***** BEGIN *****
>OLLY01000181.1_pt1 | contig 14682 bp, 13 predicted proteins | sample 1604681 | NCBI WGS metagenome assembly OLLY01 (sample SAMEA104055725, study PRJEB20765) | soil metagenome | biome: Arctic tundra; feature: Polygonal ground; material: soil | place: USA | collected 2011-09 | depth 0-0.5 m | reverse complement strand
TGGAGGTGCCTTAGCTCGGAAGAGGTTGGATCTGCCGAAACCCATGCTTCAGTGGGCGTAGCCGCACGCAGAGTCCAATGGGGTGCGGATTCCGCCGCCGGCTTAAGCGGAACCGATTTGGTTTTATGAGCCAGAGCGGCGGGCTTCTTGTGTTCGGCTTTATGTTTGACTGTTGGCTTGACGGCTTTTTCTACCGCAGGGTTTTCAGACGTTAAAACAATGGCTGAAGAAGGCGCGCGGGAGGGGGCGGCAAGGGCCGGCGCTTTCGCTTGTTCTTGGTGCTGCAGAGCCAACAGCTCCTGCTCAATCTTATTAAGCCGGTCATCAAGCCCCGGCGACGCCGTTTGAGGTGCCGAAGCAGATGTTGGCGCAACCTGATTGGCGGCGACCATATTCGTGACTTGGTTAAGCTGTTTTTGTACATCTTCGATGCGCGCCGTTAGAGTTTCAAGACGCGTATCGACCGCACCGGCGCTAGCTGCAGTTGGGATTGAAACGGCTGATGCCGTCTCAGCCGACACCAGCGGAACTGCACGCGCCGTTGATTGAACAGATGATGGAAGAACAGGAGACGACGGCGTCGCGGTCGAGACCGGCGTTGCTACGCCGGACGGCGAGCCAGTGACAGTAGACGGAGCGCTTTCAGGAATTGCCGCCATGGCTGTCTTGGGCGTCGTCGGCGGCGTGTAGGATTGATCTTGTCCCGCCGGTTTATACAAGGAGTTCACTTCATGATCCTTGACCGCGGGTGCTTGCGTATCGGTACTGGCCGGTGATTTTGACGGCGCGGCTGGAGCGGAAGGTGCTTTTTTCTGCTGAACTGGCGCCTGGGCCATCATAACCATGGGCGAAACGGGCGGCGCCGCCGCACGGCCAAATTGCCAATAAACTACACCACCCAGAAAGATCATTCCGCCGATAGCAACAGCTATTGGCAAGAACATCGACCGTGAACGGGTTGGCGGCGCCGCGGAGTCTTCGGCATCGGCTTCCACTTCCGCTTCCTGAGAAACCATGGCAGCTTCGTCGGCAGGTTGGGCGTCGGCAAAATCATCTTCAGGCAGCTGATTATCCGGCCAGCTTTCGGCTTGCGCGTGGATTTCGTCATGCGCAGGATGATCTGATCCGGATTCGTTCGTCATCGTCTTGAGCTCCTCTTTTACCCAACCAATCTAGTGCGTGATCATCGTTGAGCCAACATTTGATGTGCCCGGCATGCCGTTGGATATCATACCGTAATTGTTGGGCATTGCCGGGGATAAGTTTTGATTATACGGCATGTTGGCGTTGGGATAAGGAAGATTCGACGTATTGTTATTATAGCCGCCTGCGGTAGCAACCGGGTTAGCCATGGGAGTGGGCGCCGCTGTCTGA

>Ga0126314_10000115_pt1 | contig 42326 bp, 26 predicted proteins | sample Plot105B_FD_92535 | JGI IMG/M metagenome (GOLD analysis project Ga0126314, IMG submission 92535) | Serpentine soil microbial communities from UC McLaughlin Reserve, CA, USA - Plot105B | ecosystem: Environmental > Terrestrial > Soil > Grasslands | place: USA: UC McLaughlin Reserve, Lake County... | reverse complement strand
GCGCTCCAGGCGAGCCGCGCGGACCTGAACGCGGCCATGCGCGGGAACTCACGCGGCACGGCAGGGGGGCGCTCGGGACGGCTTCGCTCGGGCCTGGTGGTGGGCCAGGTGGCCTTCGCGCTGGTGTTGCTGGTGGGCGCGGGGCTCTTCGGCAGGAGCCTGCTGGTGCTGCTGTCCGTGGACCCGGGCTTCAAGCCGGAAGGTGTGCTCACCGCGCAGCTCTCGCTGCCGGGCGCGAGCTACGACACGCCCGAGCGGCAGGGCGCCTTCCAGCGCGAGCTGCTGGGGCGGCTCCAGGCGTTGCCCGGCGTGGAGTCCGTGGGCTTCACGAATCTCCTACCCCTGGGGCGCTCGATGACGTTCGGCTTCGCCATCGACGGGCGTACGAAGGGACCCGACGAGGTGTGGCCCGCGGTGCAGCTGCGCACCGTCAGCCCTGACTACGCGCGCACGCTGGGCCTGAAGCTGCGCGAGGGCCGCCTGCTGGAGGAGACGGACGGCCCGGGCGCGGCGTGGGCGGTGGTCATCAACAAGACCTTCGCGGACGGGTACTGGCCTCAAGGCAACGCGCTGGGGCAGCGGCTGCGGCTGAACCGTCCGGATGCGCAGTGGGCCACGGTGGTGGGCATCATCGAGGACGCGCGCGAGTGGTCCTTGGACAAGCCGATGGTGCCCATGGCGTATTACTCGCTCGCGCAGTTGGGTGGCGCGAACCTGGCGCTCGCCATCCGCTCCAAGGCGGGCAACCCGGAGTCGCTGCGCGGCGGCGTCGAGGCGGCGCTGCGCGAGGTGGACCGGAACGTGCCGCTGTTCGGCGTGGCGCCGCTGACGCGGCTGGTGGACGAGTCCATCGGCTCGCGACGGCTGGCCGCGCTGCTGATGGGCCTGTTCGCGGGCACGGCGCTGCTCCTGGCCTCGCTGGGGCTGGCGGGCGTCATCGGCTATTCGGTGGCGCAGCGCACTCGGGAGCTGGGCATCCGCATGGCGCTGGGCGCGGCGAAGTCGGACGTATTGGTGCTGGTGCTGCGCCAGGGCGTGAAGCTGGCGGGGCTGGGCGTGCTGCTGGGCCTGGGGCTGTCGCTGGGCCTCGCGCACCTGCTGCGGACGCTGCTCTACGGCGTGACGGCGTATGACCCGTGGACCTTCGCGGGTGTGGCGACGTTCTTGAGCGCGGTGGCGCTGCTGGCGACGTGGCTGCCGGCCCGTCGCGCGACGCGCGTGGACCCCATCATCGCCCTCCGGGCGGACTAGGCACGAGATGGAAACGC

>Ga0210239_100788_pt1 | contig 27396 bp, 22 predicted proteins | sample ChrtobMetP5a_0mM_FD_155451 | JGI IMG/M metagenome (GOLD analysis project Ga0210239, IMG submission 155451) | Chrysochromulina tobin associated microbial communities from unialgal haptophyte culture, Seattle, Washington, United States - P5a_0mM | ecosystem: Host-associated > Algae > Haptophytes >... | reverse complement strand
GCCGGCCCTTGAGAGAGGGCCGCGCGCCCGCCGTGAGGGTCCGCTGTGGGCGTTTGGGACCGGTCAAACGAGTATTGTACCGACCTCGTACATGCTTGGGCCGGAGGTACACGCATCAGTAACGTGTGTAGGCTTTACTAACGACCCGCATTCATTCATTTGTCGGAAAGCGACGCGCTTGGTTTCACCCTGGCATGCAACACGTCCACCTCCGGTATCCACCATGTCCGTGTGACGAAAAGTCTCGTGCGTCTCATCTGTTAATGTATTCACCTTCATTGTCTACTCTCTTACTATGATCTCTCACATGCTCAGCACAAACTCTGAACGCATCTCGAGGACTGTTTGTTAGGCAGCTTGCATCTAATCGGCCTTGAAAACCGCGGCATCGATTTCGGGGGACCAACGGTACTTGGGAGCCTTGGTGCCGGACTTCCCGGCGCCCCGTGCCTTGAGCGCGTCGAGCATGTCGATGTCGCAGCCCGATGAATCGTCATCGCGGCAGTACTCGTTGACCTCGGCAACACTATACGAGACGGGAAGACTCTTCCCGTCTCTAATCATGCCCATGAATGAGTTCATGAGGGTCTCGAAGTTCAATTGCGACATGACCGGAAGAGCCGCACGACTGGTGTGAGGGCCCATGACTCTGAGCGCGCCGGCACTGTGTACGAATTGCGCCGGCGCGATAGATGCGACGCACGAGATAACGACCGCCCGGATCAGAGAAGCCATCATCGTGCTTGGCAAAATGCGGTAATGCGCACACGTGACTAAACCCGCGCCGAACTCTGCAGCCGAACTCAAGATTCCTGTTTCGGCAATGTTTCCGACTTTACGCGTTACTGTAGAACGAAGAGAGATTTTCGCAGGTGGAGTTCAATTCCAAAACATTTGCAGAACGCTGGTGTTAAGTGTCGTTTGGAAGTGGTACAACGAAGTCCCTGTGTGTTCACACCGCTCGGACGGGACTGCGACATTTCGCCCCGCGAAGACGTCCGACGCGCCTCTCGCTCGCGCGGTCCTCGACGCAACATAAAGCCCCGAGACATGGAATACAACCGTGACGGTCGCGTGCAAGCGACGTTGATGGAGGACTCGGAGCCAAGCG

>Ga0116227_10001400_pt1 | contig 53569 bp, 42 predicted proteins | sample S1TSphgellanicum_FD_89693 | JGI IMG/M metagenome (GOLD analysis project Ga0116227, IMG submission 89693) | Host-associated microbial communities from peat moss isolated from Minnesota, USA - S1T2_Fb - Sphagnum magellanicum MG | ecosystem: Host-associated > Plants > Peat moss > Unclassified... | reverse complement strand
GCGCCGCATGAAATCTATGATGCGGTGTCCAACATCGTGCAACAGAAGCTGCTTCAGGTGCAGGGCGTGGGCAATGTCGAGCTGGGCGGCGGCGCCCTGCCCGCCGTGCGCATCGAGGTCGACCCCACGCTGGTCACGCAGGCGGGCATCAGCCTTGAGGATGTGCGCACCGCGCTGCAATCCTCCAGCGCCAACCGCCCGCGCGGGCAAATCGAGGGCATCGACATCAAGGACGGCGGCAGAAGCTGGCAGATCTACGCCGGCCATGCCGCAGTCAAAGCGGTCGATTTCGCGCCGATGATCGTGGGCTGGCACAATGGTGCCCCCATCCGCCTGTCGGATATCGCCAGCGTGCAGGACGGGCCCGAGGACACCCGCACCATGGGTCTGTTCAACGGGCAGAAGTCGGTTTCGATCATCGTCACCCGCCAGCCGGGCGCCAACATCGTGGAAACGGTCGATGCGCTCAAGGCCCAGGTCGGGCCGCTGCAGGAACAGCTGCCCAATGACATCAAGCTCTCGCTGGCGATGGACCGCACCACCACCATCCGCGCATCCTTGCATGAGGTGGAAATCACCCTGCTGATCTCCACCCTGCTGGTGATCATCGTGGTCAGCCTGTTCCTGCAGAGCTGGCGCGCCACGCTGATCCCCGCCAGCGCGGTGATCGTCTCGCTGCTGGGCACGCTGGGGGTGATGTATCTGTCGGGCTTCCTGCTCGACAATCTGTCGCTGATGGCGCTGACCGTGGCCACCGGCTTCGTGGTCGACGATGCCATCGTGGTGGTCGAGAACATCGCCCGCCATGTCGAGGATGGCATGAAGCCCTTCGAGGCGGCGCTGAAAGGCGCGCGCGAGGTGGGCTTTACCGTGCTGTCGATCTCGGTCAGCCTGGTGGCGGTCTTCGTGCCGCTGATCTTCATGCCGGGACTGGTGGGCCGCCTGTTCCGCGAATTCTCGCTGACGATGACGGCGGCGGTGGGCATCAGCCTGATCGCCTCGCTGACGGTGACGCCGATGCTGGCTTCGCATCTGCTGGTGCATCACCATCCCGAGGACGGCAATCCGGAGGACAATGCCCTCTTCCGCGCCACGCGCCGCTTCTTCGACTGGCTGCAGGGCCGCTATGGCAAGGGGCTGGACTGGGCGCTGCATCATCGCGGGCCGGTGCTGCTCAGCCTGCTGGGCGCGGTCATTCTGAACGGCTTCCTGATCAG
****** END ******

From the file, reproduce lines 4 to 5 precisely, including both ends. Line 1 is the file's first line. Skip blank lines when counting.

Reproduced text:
GCGCTCCAGGCGAGCCGCGCGGACCTGAACGCGGCCATGCGCGGGAACTCACGCGGCACGGCAGGGGGGCGCTCGGGACGGCTTCGCTCGGGCCTGGTGGTGGGCCAGGTGGCCTTCGCGCTGGTGTTGCTGGTGGGCGCGGGGCTCTTCGGCAGGAGCCTGCTGGTGCTGCTGTCCGTGGACCCGGGCTTCAAGCCGGAAGGTGTGCTCACCGCGCAGCTCTCGCTGCCGGGCGCGAGCTACGACACGCCCGAGCGGCAGGGCGCCTTCCAGCGCGAGCTGCTGGGGCGGCTCCAGGCGTTGCCCGGCGTGGAGTCCGTGGGCTTCACGAATCTCCTACCCCTGGGGCGCTCGATGACGTTCGGCTTCGCCATCGACGGGCGTACGAAGGGACCCGACGAGGTGTGGCCCGCGGTGCAGCTGCGCACCGTCAGCCCTGACTACGCGCGCACGCTGGGCCTGAAGCTGCGCGAGGGCCGCCTGCTGGAGGAGACGGACGGCCCGGGCGCGGCGTGGGCGGTGGTCATCAACAAGACCTTCGCGGACGGGTACTGGCCTCAAGGCAACGCGCTGGGGCAGCGGCTGCGGCTGAACCGTCCGGATGCGCAGTGGGCCACGGTGGTGGGCATCATCGAGGACGCGCGCGAGTGGTCCTTGGACAAGCCGATGGTGCCCATGGCGTATTACTCGCTCGCGCAGTTGGGTGGCGCGAACCTGGCGCTCGCCATCCGCTCCAAGGCGGGCAACCCGGAGTCGCTGCGCGGCGGCGTCGAGGCGGCGCTGCGCGAGGTGGACCGGAACGTGCCGCTGTTCGGCGTGGCGCCGCTGACGCGGCTGGTGGACGAGTCCATCGGCTCGCGACGGCTGGCCGCGCTGCTGATGGGCCTGTTCGCGGGCACGGCGCTGCTCCTGGCCTCGCTGGGGCTGGCGGGCGTCATCGGCTATTCGGTGGCGCAGCGCACTCGGGAGCTGGGCATCCGCATGGCGCTGGGCGCGGCGAAGTCGGACGTATTGGTGCTGGTGCTGCGCCAGGGCGTGAAGCTGGCGGGGCTGGGCGTGCTGCTGGGCCTGGGGCTGTCGCTGGGCCTCGCGCACCTGCTGCGGACGCTGCTCTACGGCGTGACGGCGTATGACCCGTGGACCTTCGCGGGTGTGGCGACGTTCTTGAGCGCGGTGGCGCTGCTGGCGACGTGGCTGCCGGCCCGTCGCGCGACGCGCGTGGACCCCATCATCGCCCTCCGGGCGGACTAGGCACGAGATGGAAACGC

>Ga0210239_100788_pt1 | contig 27396 bp, 22 predicted proteins | sample ChrtobMetP5a_0mM_FD_155451 | JGI IMG/M metagenome (GOLD analysis project Ga0210239, IMG submission 155451) | Chrysochromulina tobin associated microbial communities from unialgal haptophyte culture, Seattle, Washington, United States - P5a_0mM | ecosystem: Host-associated > Algae > Haptophytes >... | reverse complement strand